Why you should plan readingIt’s January–that time of year when resolutions abound. Maybe you’ve resolved to eat healthier, exercise more, or spend more time with friends and family. 

But have you made any reading goals for the year? 

Odds are, your answer is no. If you’re anything like I used to be, you just kind of bounce from book to book haphazardly. What you read from month to month and year to year is simply not something you really sit down and think about.

Or maybe you’ve gone through a season without reading any books at all.  If that’s the case, you’re definitely not alone:

“The Pew Research Center reported [in January of 2014] that nearly a quarter of American adults had not read a single book in the past year. As in, they hadn’t cracked a paperback, fired up a Kindle, or even hit play on an audiobook while in the car. The number of non-book-readers has nearly tripled since 1978.”

Many of us are very intentional about what we put in our bodies (especially this time of year). Shouldn’t we also be intentional about what we put in our minds and hearts? 

4 Reasons to Plan Your Reading in 2016

Here are four quick reasons why you should plan out your reading for the year:

  1. You’ll Read More Books

It’s a simple fact. If you plan your reading, you’re pretty much guaranteed to read more than you did last year. Why? Because if you take the time to pick out ten or twelve books you really want to read, it’ll create excitement and anticipation. As a result, you’ll spend more time reading! And it will help you push through the slow parts of a book when you’re pumped about the next book on your list.

   2. You’ll Read Better Books

Sometimes when I’m in-between books, I’ll just look around the house and see what’s available. This isn’t always a bad strategy, but if you’re young like me, you probably don’t have an extensive collection of books. Therefore, your reading options will be severely limited. Don’t let laziness get in the way of a fruitful reading year. Do some research, figure out which books you want to read, and get your hands on them. If you can’t afford to spend the money to buy them, pick them up at your local library or borrow from a friend.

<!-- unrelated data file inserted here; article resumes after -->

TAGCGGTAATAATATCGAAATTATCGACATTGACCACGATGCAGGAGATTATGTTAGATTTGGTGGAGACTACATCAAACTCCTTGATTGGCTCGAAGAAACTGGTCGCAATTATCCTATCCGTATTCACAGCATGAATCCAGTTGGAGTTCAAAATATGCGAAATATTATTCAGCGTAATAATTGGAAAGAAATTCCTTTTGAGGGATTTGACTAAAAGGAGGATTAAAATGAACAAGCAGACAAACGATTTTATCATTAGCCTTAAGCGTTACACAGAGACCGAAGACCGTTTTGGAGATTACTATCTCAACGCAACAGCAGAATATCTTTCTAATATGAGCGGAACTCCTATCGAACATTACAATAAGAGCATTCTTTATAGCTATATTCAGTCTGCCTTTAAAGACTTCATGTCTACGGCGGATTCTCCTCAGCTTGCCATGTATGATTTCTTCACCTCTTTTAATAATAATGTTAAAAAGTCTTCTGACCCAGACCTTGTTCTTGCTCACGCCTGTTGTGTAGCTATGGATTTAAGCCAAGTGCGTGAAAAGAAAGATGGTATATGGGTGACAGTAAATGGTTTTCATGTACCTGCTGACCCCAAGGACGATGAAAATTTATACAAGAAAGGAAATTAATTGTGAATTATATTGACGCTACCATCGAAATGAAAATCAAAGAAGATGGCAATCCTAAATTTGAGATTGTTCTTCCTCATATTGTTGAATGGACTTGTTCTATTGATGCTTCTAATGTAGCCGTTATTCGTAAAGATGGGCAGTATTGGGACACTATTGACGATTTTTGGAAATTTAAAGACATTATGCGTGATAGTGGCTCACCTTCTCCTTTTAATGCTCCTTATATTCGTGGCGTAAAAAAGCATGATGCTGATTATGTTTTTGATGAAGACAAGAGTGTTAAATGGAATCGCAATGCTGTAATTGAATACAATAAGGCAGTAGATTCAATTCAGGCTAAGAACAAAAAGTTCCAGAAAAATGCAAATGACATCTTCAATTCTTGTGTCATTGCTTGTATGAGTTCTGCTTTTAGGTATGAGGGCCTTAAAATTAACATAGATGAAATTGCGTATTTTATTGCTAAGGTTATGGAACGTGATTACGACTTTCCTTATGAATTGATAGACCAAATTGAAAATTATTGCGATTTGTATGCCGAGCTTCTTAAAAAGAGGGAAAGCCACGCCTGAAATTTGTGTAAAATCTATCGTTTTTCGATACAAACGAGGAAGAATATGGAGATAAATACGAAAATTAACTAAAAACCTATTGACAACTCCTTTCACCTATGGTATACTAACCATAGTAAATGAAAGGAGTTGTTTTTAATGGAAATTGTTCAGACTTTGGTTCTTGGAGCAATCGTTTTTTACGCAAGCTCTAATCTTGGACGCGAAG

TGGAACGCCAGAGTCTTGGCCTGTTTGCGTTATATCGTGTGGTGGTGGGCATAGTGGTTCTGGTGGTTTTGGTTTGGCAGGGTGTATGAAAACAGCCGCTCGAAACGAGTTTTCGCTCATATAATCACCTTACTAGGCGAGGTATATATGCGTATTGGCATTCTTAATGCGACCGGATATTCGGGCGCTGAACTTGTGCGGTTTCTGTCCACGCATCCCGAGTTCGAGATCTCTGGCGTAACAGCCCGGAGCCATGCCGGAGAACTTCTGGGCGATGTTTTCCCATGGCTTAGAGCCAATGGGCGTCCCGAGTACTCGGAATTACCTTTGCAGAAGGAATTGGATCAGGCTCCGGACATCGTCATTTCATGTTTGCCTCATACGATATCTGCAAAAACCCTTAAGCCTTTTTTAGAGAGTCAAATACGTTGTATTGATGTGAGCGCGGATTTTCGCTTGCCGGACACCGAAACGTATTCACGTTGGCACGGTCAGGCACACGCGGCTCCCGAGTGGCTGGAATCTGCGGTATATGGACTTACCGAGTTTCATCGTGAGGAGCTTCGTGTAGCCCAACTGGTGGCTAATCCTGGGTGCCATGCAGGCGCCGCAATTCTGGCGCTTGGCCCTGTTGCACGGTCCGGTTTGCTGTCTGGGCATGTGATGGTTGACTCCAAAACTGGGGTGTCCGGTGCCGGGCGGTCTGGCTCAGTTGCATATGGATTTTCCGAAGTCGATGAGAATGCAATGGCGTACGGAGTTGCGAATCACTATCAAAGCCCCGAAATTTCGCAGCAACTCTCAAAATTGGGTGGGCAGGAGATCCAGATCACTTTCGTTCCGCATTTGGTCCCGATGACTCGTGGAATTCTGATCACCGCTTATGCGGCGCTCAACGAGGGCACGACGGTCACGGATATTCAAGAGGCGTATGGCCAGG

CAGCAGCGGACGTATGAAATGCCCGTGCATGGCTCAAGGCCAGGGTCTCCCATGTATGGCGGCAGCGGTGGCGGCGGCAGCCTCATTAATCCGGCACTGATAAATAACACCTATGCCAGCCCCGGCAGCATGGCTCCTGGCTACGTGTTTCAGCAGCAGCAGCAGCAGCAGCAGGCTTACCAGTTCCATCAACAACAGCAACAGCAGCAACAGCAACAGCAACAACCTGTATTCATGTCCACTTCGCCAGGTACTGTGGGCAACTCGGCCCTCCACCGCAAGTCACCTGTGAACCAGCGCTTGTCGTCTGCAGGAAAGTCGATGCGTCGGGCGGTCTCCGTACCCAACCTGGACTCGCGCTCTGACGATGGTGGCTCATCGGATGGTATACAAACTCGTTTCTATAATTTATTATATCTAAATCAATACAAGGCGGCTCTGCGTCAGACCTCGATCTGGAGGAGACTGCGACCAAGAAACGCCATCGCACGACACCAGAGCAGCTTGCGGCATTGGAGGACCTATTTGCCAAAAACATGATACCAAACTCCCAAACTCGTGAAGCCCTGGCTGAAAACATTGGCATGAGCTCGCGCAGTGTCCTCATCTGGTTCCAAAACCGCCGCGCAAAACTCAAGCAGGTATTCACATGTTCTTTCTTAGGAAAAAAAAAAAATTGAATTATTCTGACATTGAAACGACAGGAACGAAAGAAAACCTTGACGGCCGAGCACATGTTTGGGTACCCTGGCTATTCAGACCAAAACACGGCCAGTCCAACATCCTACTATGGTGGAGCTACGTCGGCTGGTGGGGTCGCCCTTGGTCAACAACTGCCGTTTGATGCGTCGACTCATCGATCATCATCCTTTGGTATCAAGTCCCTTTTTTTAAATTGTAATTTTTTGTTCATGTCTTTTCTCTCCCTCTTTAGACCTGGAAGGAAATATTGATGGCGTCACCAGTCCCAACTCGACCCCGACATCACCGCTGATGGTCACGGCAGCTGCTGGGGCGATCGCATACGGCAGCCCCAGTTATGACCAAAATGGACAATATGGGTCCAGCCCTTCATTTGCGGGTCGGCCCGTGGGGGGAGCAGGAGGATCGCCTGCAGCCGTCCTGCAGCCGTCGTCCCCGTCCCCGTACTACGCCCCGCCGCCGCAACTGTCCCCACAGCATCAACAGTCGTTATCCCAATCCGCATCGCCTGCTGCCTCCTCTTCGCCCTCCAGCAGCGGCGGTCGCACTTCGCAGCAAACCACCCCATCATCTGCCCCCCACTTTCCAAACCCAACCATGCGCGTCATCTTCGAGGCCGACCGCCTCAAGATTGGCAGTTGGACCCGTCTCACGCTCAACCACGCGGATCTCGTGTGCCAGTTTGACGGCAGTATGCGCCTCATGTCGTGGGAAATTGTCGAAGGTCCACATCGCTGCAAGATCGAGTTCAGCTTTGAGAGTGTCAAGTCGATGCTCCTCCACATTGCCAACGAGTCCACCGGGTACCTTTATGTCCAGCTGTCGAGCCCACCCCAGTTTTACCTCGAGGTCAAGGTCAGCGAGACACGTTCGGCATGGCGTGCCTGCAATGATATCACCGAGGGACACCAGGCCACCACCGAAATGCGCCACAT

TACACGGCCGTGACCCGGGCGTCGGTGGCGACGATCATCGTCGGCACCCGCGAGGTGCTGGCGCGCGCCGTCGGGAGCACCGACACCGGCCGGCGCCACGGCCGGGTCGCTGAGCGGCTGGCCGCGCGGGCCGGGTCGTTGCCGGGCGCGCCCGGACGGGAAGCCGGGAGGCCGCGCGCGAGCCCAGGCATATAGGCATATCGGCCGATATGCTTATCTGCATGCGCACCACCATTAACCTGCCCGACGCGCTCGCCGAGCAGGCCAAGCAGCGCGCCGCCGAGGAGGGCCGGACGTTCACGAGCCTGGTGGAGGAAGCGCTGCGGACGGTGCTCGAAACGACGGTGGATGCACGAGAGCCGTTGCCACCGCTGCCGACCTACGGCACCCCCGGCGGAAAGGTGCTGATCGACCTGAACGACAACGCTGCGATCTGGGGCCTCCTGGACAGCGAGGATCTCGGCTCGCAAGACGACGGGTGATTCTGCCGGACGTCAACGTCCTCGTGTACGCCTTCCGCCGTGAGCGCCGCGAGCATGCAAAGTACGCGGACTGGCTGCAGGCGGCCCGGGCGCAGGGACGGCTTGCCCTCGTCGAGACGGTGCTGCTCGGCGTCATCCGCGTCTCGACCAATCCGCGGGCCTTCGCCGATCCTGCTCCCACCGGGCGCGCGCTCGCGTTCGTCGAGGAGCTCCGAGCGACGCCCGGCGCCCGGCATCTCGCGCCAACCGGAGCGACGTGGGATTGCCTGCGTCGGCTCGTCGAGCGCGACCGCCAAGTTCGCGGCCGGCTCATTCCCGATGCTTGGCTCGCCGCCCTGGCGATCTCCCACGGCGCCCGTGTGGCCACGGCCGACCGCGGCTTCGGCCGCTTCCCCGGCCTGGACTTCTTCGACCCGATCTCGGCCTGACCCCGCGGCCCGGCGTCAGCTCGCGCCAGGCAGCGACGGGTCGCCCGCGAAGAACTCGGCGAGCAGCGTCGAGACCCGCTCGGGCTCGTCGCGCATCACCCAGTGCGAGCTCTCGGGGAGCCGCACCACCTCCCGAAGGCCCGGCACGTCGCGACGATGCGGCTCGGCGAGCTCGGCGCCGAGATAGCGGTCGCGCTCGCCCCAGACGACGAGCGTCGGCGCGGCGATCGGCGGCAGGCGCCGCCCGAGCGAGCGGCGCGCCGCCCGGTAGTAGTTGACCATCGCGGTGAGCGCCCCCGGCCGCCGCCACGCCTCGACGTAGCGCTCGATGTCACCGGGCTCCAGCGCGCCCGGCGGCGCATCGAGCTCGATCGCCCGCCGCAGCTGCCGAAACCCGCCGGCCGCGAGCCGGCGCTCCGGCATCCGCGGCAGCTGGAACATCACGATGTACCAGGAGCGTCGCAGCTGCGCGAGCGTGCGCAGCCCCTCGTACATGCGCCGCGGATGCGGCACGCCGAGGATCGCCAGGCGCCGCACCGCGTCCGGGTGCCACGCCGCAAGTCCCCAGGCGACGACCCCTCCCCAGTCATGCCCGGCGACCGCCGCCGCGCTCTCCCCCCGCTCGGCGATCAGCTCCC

3. You’ll Be A Better Steward of Your Reading Time

Often when we think about stewardship, we think about money and financial resources. But we forget that time is one of our greatest resources. As I’ve said before, there’s simply not enough time in this life to read all the books in the world. And when you think about the amount of time the average person spends reading, the time is small indeed. Therefore, choose your books wisely. 

 4. You’ll Be A Better Person & Leader For It

Books have the power to change lives. It’s as simple as that. Malcolm X nailed it on this point: “People don’t realize how a man’s whole life can be changed by one book.” Reading great books can make you a better leader (at home, in the workplace, in your church, in life), a better friend, a better spouse, a better neighbor, a better witness for Christ, and a better lover of people.

My Reading Strategy

Are you convinced but not sure where to start? Feeling overwhelmed? Here’s what I would do.

Pick 12 books to read this year.

That’s one per month–a very doable goal.

Mix it up.

As I’ve said before, my reading strategy is to alternate between old books and newer books. I adopted this model after I heard this quote from C.S. Lewis:

“It is a good rule after reading a new book, never to allow yourself another new one till you have read an old one in between.”

Additionally, I try to read a wide range of books: children’s books, classic and contemporary literature, business books, Christian books, historical nonfiction, short stories, and poetry.

Try not to read more than a few books at a time.

I typically try to keep it between two to four books, each in a different category listed above. Why? Some days I find myself in the mood for a good story, other days for a solid nonfiction book. It’s good to have options–just not too many or you’ll never finish any of them.

Book Ideas for 2016

Ok, so now that you’ve got a strategy, it’s time to pick your books.

This is the fun part. Not sure where to start?

Allow me to give you a few ideas:

My Favorite Books of All Time (including fiction, nonfiction, and Christian)

My Top Books of 2015


TIME Magazine’s Greatest Novels of All Time


The Gospel Coalition’s Hubworthy Page (see what books have most influenced Tim Keller, Matt Chandler, Russell Moore, Melissa Kruger, and more)

Nonfiction Business

Michael Hyatt’s list of The 37 Best Business Books He’s Ever Read

Nonfiction Miscellaneous

The New York Times’ List of Best Nonfiction Books of All Time

My (Loose) Reading Plan for the Year

Remember, you don’t have to stick to your plan exactly. It’s not set in stone. Mine certainly isn’t. But I guarantee you’ll be glad you created one.

Here’s my list for the year. It’s probably longer than most, but remember, I’m a book nerd. I probably won’t read them all in 2016, but hey, it doesn’t hurt to dream. 

Fiction – Classic & Contemporary Literature

Fiction – Children’s Books

Nonfiction Books

Nonfiction – Christian Books


What are you planning on reading this year? Share your answer in the comments below or via social media.